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Coho Lite

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Going Weightless for Ocean Coho at Rivers Inlet

 article_coho_lite_1 The array of light rods lined up in the racks at Legacy Lodge is being supplanted by still lighter tackle. No one who tries these crazy-light rods wants to go back to anything else.

One of the main drawbacks of almon fishing in the ocean is that the heavy tackle so often required comes with a pronounced side-effect: it dulls the senses. Fishing with galoot equipment is not unlike eating prime rib with a jaw shot full of Novocain. No matter how succulent the cut of beef (or how big the salmon), without keen sensory feedback the experience turns out vapid. A muffled pleasure, at best.

Guess what? Heavy tackle isn’t always required. In fact, during high season at Rivers Inlet-mid-July through mid-September-heavy tackle isn’t required at all. Indeed, at Legacy Lodge, one of the premier sportfishing operations in Rivers Inlet, the word “required,” as it applies to a good many things besides angling, just doesn’t get much air play. It was that, plus our awareness that salmon surging into Rivers Inlet have a marked tendency to feed quite shallow, which firmly convinced Jerry Kustich and me to make the foray to Rivers Inlet last August. Our aim wasn’t merely to hood coho on light tackle, but on the lightest of light tackle. Fly rods.

OTF

During the early dog days of summer Kustich and I showed up on the docks at Legacy Lodge so laden with dangling bags and bundles it looked as if we usually slept in cardboard. one of the great ironies of fly-fishing is how much stuff one must lug around.-a byproduct of the vainglorious attempt to waylay insecurities about having the right rods, lines, fly patterns, etc. etc. ad infinitum.

article_coho_lite_2 Jerry Kustich, an ardent fly-angler and author from Montana, found the crisp marine air, the rambunctious coho, and even the mooching rods (the ultra-light brand) to his liking.

Rather than bore you with the eye-glazing details of our efforts, suffice it to say that the first day out we got our heads handed to us, duckbill hats still attached. Basically, we were just plain OTF, out there flapping. One could easily conclude that there’s less truth than pathetic optimism to the notion that saltwater coho take flies. Nevertheless, it can be done. I know; I’ve done it. Right there in Rivers Inlet. But here’s the deal: conditions have to be conductive, if not damned near p-e-r-f-e-c-t.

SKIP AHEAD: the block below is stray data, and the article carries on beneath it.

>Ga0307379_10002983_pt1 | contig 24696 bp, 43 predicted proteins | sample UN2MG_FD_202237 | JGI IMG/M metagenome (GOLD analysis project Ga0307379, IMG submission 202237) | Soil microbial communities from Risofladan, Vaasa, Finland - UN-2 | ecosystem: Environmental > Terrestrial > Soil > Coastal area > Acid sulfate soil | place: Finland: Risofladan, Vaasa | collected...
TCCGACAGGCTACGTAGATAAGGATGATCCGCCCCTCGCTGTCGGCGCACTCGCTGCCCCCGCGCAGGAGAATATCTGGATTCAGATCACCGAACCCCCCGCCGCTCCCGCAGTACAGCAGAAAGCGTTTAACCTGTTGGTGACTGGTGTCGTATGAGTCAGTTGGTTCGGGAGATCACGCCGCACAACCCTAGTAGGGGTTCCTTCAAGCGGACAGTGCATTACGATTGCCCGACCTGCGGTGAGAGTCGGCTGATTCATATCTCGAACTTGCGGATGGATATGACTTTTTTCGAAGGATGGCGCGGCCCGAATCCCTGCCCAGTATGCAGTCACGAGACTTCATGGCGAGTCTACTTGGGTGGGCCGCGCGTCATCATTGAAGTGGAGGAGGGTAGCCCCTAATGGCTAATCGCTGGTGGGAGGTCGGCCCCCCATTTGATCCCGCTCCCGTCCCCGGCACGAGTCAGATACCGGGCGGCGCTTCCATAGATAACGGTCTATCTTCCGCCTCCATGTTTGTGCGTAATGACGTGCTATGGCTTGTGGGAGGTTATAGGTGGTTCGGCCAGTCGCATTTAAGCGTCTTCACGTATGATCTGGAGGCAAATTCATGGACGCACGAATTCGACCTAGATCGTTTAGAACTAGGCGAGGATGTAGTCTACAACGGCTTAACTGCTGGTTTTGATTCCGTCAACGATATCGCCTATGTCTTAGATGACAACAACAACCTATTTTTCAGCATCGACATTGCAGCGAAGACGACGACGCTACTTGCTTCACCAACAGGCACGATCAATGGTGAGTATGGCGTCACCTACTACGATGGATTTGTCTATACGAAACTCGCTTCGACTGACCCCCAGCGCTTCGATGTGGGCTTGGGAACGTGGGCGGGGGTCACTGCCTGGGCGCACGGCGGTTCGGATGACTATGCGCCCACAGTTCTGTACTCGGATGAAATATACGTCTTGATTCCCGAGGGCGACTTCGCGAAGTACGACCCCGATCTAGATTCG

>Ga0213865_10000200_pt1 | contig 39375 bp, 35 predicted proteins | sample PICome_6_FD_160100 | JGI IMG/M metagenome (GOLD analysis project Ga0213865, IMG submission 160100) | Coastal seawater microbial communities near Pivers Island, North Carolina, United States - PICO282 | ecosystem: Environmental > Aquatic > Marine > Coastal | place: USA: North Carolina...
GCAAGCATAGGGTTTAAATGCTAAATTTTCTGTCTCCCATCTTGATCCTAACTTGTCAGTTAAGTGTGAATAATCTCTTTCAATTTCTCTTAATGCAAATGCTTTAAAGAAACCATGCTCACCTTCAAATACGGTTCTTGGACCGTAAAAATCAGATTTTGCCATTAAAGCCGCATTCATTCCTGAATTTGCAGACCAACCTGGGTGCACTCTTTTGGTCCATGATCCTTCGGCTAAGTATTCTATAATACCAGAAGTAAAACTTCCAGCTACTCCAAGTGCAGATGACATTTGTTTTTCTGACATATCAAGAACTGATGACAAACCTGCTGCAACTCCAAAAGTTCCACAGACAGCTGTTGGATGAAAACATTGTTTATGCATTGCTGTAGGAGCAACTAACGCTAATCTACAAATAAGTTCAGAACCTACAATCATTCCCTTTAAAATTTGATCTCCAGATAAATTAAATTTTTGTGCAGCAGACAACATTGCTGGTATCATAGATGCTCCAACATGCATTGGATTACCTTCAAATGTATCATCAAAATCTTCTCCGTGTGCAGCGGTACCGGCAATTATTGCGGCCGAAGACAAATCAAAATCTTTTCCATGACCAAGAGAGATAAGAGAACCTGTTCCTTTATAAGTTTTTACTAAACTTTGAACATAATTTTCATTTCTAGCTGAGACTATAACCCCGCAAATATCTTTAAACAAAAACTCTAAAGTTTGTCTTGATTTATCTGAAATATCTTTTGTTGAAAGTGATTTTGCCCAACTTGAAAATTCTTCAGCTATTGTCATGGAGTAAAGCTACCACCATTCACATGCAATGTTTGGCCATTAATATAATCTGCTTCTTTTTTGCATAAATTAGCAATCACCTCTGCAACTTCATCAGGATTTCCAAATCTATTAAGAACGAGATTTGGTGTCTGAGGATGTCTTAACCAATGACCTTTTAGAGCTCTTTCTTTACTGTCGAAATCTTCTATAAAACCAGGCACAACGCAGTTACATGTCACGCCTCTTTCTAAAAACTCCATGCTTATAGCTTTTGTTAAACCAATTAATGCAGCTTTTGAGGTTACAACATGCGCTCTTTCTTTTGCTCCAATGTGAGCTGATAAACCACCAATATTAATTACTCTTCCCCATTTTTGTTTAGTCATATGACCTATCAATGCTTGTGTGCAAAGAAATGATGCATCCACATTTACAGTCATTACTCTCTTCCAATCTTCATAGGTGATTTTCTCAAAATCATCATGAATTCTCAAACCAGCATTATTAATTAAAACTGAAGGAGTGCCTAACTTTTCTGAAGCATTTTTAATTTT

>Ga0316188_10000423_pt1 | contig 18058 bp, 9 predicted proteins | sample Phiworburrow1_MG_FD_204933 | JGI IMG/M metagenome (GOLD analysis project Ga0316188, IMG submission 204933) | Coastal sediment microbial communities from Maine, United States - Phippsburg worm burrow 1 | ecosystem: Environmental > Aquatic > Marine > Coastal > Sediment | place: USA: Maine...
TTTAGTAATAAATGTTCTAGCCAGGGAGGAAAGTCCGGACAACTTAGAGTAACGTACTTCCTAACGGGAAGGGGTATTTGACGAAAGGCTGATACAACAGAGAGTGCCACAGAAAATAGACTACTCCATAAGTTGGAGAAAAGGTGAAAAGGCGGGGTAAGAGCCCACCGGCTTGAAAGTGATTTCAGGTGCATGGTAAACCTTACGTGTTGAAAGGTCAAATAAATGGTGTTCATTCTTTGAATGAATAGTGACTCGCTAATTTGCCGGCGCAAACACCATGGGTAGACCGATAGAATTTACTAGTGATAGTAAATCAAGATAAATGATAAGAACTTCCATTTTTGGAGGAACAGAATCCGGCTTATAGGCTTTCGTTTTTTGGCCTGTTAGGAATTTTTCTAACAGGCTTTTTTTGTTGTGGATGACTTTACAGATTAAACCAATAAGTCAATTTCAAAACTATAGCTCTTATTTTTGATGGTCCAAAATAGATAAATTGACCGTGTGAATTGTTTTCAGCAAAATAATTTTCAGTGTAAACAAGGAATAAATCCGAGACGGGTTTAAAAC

First and foremost, salmon fishing is a numbers game. Beaucoup coho must be churning in the brine before nursing any expectation one will actually grab a fly. For whatever reason-changing ocean conditions? shifting marine currents? global warming? an angry god?-in 2007 the bulk of the coho run in Rivers Inlet arrived way behind schedule. Kustich and I showed up at the appointed time; the salmon didn’t. In fact, during the last few years there’s been a trend toward later and later coho returns throughout Alaska and British Columbia.

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Consistent barometric pressure is another crucial factor. It can be steady high pressure or steady low pressure-feeding coho don’t seem to care which-but if the barometer yo-yos erratically they may become moody, too dour to lunge at flies. Of course, wind always plays a key role: anything above a stiff breeze can make a mockery of fly-casting. And last, but definitely not least, in the whole fly-fishing equation is the presence, hopefully profusion, of forage fish. It takes rolling masses of baitfish to entice normally furtive salmon to come flashing and slashing into the upper water column. If you don’t see flocks of diving birds merrily whirly-gigging into baitfish balls, you probably shouldn’t bother dusting off your fly rod.

Unfortunately, you can’t requisition all of the above conditions as if ordering Chinese takeout. You can’t make it happen. As John Lennon once observed, “Life is what happens to you while you’re busy making other plans.”

article_coho_lite_4 Reliable, stable and quick-sea-worthy 17.5-foot Scouts make getting to the salmon grounds a breeze.

My Way Or The Highway

The next day Kustich and I motored out to a place called the Open Bight, located at the junction of Rivers Inlet and Fitz Hugh Sound. The locals called this spot “The Highway,” not only because it’s wide, long and more or less featureless, but because it functions as an autobahn for traveling salmon. We hadn’t putt-putted on the highway long before realizing that the pods of salmon were way too sporadic and widely dispersed for even a prayer of intercepting with a fly.